The Largest Harvey-Related Gasoline Spill Went Unknown for Weeks
Officials at Magellan Midstream Partners claim floodwaters made them underestimate the magnitude of the gasoline spill at Galena Park.
This article has been updated to reflect the date for Magellan’s update about the volume of the spill. This occurred on September 11, not September 5, as originally published. This article has also been updated to correct the mischaracterization of the gasoline spill as an oil spill. We regret the errors.
On August 31, floodwaters from Hurricane Harvey triggered a gasoline spill at a Magellan Midstream Partners facility near the Houston suburb Galena Park. According to the Houston Chronicle, when workers first noticed gasoline leaking from two fuel tanks, they evacuated the area, called 911, and notified federal and state agencies of the spill. A statement by Magellan on September 1 states that “clean-up work and inspections continue at the partnership’s Galena Park marine facility, but a restart timetable is not yet available,” but makes no mention of the size of the leak.
An initial estimate of the amount of the spill was 1,000 barrels of gasoline. It wasn’t until weeks later, on September 11, that Magellan reported that the spill amount actually totaled 11,000 barrels, or 460,000 gallons, making it the largest Harvey-related gasoline spill. The lack of accurate available information on the spill was most distinctly felt in Galena Park, where the Houston Chronicle reports that for weeks, residents were disturbed by the strong smell of gasoline in the air—one resident described it as an “extreme stench”—that they couldn’t escape, but that they also weren’t sure of its source. Residents were shutting up their doors and houses to try to keep out the odor, which was so strong it caused their eyes to burn when they went outside.
“It was a heavy smell, and it even carried inside our house,” Jesse Perez told the Chronicle. “We had to put air fragrances in the rooms just to air out the house.”
Without accurate information on what could be the causing the odor, Perez said he wondered if the smell was coming from the Arkema chemical plant in Crosby, even though it was too far away. Magellan claims that employees weren’t able to accurately assess the amount of the spill until days later:
Magellan spokesman Bruce Heine said the company initially gave a conservative estimate of the leaked volume, but that the “unprecedented flood water” from Harvey hindered Magellan’s access to the equipment and the true volume of the spill. Magellan actually thought it had overestimated the volume because only a “relatively small visible sheen” was seen on the contained water, Heine said.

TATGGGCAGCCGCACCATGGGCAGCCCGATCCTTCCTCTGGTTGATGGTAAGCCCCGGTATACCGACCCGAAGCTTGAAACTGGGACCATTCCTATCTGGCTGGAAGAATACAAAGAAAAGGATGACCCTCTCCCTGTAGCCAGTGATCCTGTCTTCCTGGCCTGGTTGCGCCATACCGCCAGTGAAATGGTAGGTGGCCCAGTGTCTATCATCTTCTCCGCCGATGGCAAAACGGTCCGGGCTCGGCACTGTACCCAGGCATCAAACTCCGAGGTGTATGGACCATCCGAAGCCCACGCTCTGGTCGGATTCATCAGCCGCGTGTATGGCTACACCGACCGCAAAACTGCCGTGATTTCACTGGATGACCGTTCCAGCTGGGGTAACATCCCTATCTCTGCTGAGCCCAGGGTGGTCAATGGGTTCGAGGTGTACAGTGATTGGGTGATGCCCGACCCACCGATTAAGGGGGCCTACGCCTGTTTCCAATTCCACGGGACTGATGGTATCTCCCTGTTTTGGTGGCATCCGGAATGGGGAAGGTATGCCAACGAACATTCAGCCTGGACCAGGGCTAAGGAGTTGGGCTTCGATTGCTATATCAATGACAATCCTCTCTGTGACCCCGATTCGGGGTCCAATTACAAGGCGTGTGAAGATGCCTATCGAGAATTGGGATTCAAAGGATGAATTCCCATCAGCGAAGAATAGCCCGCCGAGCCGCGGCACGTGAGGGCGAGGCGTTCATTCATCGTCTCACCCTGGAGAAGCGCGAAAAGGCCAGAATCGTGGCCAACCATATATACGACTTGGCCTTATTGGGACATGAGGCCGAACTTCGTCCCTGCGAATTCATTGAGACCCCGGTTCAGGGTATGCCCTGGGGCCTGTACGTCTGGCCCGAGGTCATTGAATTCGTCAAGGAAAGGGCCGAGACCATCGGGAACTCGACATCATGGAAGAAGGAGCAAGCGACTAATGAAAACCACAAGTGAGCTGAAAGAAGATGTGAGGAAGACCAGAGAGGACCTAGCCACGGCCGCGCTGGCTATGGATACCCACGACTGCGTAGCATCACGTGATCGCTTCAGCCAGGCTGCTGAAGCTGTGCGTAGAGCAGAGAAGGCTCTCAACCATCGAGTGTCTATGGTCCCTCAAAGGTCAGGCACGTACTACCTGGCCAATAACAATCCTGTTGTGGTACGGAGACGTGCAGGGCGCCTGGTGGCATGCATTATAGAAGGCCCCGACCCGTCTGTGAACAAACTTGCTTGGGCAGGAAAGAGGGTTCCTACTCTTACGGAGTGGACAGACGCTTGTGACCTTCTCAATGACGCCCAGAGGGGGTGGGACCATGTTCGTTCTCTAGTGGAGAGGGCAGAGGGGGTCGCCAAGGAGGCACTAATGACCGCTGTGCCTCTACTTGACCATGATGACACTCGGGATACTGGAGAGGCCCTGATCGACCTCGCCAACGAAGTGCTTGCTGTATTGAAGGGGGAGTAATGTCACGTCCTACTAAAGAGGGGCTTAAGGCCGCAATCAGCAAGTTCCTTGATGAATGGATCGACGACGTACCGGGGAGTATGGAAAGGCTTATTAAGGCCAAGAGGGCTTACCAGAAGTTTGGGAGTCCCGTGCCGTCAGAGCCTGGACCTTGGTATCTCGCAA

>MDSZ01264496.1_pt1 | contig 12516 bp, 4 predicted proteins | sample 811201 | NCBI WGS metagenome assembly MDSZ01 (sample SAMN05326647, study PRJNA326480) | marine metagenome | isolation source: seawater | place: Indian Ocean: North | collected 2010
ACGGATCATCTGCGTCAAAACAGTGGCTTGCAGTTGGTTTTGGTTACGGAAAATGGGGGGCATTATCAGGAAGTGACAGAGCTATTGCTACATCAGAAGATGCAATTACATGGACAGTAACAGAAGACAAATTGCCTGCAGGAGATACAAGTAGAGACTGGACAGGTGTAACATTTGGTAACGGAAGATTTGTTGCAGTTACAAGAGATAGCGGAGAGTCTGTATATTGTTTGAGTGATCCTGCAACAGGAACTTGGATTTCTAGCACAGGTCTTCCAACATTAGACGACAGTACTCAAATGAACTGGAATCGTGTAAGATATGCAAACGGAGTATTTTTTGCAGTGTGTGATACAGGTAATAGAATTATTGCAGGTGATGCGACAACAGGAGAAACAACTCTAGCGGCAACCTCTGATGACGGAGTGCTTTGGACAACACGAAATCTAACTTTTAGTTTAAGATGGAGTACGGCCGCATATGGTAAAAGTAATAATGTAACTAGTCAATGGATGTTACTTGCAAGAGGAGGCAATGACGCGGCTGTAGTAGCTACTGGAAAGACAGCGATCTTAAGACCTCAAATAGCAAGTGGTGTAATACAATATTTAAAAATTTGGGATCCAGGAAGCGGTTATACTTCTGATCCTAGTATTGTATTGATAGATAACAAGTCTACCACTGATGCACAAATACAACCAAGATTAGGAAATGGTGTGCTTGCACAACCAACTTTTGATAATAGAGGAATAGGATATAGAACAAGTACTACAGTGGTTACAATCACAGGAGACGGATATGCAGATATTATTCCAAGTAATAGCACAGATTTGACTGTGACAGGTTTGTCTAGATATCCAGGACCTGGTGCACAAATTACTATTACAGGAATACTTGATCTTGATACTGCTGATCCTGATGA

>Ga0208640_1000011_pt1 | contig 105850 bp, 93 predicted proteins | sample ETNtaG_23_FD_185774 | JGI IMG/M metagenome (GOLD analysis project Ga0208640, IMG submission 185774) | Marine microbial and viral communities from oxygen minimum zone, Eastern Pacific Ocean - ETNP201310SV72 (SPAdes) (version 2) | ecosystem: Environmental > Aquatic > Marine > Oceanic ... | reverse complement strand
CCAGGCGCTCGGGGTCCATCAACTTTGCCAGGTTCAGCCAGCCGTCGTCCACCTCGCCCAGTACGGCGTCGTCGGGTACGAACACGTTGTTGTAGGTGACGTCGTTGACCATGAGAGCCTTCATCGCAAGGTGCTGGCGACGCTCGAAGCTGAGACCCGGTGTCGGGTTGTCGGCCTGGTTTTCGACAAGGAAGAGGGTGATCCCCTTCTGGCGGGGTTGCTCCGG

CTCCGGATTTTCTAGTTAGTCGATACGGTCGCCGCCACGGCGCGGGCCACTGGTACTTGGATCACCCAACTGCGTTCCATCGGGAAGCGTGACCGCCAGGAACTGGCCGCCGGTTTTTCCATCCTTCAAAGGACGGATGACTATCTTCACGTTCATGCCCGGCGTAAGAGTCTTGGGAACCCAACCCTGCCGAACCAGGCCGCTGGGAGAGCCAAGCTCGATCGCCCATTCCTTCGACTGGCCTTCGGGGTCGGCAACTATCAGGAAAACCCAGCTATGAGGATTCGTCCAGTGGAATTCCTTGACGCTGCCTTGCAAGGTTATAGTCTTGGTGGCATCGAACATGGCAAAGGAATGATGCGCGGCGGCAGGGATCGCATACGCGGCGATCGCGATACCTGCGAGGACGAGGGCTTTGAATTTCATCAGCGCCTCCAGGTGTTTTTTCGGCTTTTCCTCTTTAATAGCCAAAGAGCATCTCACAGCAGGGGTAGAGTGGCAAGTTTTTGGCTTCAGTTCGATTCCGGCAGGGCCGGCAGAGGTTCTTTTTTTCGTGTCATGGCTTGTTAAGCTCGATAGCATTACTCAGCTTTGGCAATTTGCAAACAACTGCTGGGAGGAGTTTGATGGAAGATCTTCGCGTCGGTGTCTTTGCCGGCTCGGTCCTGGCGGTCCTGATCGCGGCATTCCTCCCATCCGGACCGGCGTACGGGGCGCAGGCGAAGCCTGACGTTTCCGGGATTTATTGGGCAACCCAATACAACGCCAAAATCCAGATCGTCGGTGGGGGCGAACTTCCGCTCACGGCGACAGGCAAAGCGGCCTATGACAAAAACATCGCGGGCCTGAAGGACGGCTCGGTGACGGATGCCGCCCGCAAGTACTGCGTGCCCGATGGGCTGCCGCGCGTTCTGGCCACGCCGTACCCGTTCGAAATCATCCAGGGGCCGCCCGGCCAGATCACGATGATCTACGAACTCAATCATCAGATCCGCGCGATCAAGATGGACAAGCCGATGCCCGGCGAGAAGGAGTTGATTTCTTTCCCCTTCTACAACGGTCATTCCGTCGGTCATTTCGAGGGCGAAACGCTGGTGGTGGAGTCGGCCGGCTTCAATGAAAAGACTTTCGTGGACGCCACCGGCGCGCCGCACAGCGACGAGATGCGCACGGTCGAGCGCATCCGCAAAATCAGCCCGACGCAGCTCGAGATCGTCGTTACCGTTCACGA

The Chronicle reports that it took weeks for federal and state agencies to inform the public about the scope of the spill:
Both the Railroad Commission and Commission on Environmental Quality said they were aware of the spill, but did not publicize it. The Railroad Commission said it did not include the Galena Park release on its list of spills attributed to Hurricane Harvey because it was within the jurisdiction of other agencies.
In a statement published Monday by the United States Public Interest Research Group, the group criticizes the slow release of information about the spill. Their primary concerns are the potential hazards of an unreported spill of that magnitude, namely contaminated water that could get into Houston Ship Channel, get into drinking water, and harm those cleaning up in the floodwaters.
The Environmental Protection Agency stated that most of the gasoline spill didn’t get into nearby waterways, although a small amount spilled into the Houston Ship Channel. The EPA also reported that they don’t anticipate any environmental or health concerns from the spill.
Cleanup efforts at the Galena Park terminal were underway when the area became accessible and has involved the efforts of the Commission on Environmental Quality, the Coast Guard, the Texas General Land Office, and the EPA. “One [step] included firefighting foam sprayed over the top of the product to prevent harmful vapors,” Heine told Houston Public Media. “And the other was to use containment devices. We not only contained but recovered the product that got into the Ship Channel.”